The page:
Using Sass to Build a Custom Type Scale with Vertical Rhythm

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One way to achieve visual consistency in web design is to use a vertical rhythm. For a website, this would mean that no matter what font-size any text element is, its line-height is always an even multiple of a consistent unit of rhythm. When this is done precisely, you could put a striped background behind your page and each text block (paragraphs, headings, blockquotes, etc) would line up along the lines in that grid.

As you could imagine, setting this up by hand would require a lot of math and typing. If you want to change the proportions of that grid responsively, you’ll redo that work for every breakpoint. Sass, as you might expect, provides a great toolbox to automate all that work and generate a custom type scale with consistent vertical rhythm more easily.

I’ll start off by admitting that there are already some good Sass plugins that help build a custom type scale with consistent vertical rhythm. If you’re just looking to grab a pre-built chunk of code, try Typesetting, Typomatic, or Typecsset.

Why Build Our Own?

That raises a great question: With all those tools available, why should we try building our own? There are a couple of reasons. The fact that there are three different tools already means that there are different ways to solve this successfully. Additionally, building our own type scale with Sass is a great way to move beyond the basics and learn some more advanced Sass.

Before we start, let’s define what kind of type scale we’re going to build. The scale will start with a base font-size and line-height. From that font-size, it will generate several proportionally larger font-size values. This Sass code will also control the leading for all the sizes it generates, allowing us to keep the line height tied to a multiple of the base line-height.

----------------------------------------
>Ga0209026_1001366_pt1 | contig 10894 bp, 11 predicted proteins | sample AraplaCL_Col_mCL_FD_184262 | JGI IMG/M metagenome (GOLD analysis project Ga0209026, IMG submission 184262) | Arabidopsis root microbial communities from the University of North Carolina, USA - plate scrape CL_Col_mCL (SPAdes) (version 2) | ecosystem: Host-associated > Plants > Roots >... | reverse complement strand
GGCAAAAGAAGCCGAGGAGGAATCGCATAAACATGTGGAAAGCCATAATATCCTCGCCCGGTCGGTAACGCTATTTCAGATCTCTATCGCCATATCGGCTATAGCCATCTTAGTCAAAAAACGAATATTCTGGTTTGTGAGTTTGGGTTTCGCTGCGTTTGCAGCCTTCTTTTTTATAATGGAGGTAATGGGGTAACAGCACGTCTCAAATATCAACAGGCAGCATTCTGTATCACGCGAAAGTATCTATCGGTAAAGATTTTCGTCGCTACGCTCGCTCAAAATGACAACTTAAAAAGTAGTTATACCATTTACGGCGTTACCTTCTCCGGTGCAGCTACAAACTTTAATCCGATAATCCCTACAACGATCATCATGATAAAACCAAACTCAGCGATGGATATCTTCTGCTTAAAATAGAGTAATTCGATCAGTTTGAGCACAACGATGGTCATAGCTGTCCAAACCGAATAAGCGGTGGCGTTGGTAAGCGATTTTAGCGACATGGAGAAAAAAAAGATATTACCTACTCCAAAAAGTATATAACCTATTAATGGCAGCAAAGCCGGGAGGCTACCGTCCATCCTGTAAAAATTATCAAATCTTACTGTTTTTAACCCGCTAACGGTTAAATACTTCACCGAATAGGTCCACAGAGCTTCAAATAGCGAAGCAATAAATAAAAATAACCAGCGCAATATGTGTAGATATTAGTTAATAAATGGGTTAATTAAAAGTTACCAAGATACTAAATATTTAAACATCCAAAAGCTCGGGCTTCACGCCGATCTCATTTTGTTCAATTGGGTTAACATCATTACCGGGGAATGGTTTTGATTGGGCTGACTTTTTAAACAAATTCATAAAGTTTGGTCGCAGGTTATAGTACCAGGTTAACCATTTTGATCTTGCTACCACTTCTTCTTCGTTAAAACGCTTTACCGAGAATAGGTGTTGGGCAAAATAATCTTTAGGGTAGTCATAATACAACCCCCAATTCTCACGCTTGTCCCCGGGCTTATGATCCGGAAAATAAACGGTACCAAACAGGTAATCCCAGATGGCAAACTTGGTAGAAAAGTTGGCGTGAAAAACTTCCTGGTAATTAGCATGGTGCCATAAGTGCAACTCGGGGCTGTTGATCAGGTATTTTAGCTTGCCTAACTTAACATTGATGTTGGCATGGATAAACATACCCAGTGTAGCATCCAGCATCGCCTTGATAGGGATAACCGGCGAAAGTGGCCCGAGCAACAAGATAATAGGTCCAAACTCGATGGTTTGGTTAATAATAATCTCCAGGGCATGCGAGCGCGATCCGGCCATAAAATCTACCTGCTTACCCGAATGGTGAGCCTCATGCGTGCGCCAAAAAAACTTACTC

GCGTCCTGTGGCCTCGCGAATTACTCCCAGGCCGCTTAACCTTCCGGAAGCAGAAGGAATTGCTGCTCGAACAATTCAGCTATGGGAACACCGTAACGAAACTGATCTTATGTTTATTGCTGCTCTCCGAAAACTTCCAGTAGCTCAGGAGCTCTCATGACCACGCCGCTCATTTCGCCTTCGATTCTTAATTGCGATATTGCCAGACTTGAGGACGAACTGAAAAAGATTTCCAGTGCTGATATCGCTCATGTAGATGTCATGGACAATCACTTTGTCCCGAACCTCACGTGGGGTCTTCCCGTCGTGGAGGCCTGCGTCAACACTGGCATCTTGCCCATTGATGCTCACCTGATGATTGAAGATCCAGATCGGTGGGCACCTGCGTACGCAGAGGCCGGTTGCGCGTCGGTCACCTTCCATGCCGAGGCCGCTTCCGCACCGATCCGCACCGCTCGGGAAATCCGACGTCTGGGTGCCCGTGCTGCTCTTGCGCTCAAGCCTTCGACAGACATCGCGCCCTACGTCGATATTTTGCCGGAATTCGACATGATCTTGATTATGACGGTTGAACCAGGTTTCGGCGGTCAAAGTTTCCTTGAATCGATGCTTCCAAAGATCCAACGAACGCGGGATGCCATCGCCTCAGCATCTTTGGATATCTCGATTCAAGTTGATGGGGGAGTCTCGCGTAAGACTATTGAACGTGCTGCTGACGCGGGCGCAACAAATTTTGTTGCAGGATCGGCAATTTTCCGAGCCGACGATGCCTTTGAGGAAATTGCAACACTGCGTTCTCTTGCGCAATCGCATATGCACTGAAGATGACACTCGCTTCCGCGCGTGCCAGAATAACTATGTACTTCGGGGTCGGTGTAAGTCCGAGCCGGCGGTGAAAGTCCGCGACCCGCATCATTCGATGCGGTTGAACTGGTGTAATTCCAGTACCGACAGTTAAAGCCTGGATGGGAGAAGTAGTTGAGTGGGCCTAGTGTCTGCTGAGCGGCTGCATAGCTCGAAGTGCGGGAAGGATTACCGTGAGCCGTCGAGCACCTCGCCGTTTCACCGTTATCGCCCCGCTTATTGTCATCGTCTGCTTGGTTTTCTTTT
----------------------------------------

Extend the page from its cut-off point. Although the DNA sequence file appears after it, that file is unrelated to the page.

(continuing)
One last detail for fun: We’ll be able to adjust the base font-size and line-height for various screen widths with a short media query mixin.

Setting Up Variables

We’ll put these variables near the top of the file because we want to organize our code by keeping all the “config” stuff in one easy-to-find place.

If we didn’t want this to be responsive, this is all we’d need for the base font-size and line-height values:

$base-font-size: 16px;
$base-line-height: 1.3;

We’ll also use a variable for the proportion by which font-size values will scale up:

$scale: 1.5;

However, we’re going to make this responsive, so a Sass map is a better way to store this information:

$bp-sizes: (
  small: (
    base-font-size: 16px,
    base-line-height: 1.3,
    scale: 1.25
  medium: (
    base-font-size: 18px,
    base-line-height: 1.4,
    scale: 1.4
  large: (
    base-font-size: 22px,
    base-line-height: 1.5,
    scale: 1.5

We’ll also need a set of breakpoint values for media queries. You could make the $bp-sizes map more complex and add a min-width value. But in this tutorial, I’ll allow the possibility that you may already have a breakpoint plugin you like, so we’ll keep those separate. Just make sure the breakpoint labels match:

$breakpoints: (
  small: 480px,
  medium: 960px,
  large: 1200px

In just a moment, we’ll look at how we use the values in that map. For now, let’s move on to the final set of variables we need — the list of font sizes we plan to use.

$font-sizes: ( p, bq, ssh, sh, h, hero );

In this case, we’re using p for paragraph, bq for blockquotes, ssh for sub-sub-heading, sh for sub-heading, h for heading, and hero for hero text.

Setting up Mixins

Now that we have all the data we need in variables, it’s time to start processing it. To get the generated CSS we desire, we’ll need a mixin that creates font-size and line-height properties for each label in the $font-sizes map. Then we’ll repeat that mixin with data from each breakpoint in the $bp-sizes map, wrapping each set of styles in the appropriate media queries.

Generating font-size and line-height

Here is our mixin to generate the font-size and line-height values:

@mixin generate-font-properties($label, $base-font-size, $base-line-height, $scale) {
  $scale-value: index($font-sizes, $label) - 1;

  $fs: $base-font-size * pow($scale, $scale-value);
  $lh: $base-font-size * $base-line-height / $fs;

  @while $lh < 1 {
    $lh: $lh + $lh;

  font-size: $fs;
  line-height: $lh;

This mixin accepts four parameters: The label of the font size (from the $font-sizes map), the base font size, the base line height, and the scale (all from $bp-sizes).

The first line of this mixin gets the index of the label in the $font-sizes map and subtracts one so that the generated font sizes increment correctly.

Note: Sass index values start the count at 1, unlike most other programming languages which start index count at 0.